Crying and colic2019-01-07T07:27:14+00:00

Crying and colic

Crying

All babies cry, some more than others. It is normal for your baby to cry up to four hours a day, which is usually broken into short crying spells. Crying is her way of communicating. You will soon recognize her different cries for hunger, fatigue, pain and overstimulation. Responding quickly to your newborn’s cry is by no means spoiling her; it’s showing her that the world is a safe place.

Tips for comforting your baby:

  • Feed and burp her.
  • Change her diaper.
  • Check to see if she is too warm or too cold.
  • Hold her skin to skin on your chest.
  • Swaddle her in a blanket.
  • Gently rock, bounce, walk, or swing her.
  • Walk her outside.
  • Talk, sing, shush her quietly.
  • Provide white noise like a fan or the sound of your dryer.
  • Gently massage her back, tummy and legs.

Colic

Colic is an intense form of crying that often begins around 2 to 3 weeks of life, peaks at 5 to 6 weeks of age, and then subsides by 3 to 4 months.

This crying is difficult to console, often occurs late in the day (but can be any time of day), and is not accompanied by other signs of illness or physical distress. Colicky babies often become gassy and pull their legs up.

The cause of colic is not known, but Dr. Bradshaw (whose first child was terribly colicky) adheres to the theory that colic is a neurological phenomenon. Some babies – those who are particularly “plugged in” to the world – become overwhelmed by all the sights, smells, sounds, and touches of daily life, and they cry to blow off steam.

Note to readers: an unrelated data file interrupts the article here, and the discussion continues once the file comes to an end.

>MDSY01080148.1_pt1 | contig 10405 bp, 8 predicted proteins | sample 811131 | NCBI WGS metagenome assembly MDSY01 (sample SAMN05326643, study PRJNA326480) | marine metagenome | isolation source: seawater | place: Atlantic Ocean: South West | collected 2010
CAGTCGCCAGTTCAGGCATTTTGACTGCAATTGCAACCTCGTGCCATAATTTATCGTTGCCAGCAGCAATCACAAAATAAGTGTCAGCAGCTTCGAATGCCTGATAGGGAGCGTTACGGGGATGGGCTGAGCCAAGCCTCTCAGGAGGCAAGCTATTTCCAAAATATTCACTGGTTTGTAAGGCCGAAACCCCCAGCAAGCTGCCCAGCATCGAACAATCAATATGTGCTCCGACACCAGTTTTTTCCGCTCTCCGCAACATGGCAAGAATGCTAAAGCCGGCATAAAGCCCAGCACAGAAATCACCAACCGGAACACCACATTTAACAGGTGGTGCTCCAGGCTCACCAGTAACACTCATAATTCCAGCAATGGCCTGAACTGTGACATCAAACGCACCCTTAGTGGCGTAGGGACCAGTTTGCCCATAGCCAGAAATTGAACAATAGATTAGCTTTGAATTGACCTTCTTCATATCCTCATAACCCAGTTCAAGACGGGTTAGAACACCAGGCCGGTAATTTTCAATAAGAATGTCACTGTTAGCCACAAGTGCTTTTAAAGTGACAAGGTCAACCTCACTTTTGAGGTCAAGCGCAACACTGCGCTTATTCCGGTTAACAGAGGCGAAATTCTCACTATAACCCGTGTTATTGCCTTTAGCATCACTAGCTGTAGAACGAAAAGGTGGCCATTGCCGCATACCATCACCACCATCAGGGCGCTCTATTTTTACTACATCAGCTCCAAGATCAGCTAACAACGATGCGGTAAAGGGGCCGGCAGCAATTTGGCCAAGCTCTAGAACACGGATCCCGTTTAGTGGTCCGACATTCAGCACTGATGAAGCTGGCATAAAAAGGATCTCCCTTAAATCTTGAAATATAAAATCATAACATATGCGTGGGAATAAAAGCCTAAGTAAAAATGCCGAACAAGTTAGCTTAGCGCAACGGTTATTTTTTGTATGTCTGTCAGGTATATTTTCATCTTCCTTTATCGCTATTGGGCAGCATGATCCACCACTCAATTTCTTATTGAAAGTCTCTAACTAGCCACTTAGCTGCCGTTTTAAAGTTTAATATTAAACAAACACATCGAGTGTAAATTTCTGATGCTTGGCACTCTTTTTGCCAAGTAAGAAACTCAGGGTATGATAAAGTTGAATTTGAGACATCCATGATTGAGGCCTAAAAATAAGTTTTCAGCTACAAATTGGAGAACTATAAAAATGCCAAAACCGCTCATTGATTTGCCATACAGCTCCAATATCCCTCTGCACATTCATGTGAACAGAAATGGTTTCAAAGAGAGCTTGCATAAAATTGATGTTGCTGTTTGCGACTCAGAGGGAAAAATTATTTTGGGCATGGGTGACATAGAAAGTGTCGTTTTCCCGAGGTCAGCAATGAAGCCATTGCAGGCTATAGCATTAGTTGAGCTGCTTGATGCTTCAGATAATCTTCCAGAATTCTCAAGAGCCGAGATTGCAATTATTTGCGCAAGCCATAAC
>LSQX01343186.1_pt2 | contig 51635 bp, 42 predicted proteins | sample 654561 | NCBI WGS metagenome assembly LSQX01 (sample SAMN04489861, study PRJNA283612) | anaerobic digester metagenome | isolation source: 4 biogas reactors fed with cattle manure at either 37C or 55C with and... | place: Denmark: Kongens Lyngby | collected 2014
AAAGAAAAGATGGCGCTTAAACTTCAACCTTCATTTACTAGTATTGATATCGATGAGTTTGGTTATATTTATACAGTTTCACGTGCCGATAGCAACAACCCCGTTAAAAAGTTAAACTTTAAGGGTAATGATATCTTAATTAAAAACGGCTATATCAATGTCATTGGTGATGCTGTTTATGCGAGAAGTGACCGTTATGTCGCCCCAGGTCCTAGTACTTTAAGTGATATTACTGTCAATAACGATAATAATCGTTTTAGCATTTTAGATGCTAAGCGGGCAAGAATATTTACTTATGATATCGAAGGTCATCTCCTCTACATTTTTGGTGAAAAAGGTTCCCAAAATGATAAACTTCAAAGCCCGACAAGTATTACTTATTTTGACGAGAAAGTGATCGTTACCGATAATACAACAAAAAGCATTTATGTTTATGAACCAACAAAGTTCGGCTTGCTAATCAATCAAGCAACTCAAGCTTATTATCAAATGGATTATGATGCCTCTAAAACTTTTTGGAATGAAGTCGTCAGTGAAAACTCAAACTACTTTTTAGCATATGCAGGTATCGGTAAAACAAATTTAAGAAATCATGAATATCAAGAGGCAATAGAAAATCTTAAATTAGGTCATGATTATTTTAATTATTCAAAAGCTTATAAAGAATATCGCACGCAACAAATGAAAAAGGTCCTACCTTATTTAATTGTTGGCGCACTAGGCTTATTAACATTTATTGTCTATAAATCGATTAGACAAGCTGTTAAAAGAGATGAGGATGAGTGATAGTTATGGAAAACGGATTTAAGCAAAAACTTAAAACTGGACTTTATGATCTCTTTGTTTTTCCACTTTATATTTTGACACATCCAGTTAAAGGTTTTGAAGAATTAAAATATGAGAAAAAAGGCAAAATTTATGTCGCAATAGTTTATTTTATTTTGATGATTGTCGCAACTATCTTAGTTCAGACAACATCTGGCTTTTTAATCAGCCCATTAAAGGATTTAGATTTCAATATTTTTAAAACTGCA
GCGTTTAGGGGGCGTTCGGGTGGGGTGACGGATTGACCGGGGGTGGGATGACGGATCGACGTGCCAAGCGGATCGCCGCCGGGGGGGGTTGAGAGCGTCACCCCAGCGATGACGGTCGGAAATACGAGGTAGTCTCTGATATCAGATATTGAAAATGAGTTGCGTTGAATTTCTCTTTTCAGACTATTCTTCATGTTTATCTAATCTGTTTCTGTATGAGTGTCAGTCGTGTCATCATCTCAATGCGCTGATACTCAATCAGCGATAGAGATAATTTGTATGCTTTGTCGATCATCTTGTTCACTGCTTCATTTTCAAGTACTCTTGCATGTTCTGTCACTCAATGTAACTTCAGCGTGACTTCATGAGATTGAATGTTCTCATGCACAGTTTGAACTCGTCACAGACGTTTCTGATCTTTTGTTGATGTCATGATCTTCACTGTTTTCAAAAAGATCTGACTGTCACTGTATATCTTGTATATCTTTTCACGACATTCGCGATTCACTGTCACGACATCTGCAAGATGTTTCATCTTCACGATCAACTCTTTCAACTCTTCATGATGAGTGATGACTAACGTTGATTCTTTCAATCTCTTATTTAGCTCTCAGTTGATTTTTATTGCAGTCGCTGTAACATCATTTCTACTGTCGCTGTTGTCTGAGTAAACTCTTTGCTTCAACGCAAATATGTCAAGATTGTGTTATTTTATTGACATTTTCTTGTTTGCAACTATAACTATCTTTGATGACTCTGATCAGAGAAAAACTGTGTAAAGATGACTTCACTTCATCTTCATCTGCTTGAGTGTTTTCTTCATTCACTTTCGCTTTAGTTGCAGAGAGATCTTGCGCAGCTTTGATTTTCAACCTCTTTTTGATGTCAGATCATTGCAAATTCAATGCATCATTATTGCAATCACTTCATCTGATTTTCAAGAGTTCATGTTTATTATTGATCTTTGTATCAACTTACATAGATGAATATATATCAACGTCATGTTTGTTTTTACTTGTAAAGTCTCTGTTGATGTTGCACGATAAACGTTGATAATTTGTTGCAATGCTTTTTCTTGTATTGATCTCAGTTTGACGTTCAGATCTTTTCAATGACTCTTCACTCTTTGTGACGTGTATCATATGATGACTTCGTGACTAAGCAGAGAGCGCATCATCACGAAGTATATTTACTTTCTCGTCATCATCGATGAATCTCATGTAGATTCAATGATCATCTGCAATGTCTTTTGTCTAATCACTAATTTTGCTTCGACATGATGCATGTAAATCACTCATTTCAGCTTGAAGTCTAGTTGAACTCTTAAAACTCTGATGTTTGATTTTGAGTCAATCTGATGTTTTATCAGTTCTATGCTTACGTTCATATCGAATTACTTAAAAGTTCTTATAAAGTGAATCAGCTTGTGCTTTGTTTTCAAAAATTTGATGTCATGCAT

Unfortunately, your baby’s method of relieving stress makes parents very stressed out! Please contact us if you believe your baby has colic, so we can give you more advice on soothing a colicky infant.

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Crying Baby – Before 3 Months Old

A baby less than 3 months old is crying and you don’t know why. Crying is the only symptom. The type of frequent crying called colic is included. For crying with an illness or other symptom, go to that care guide.

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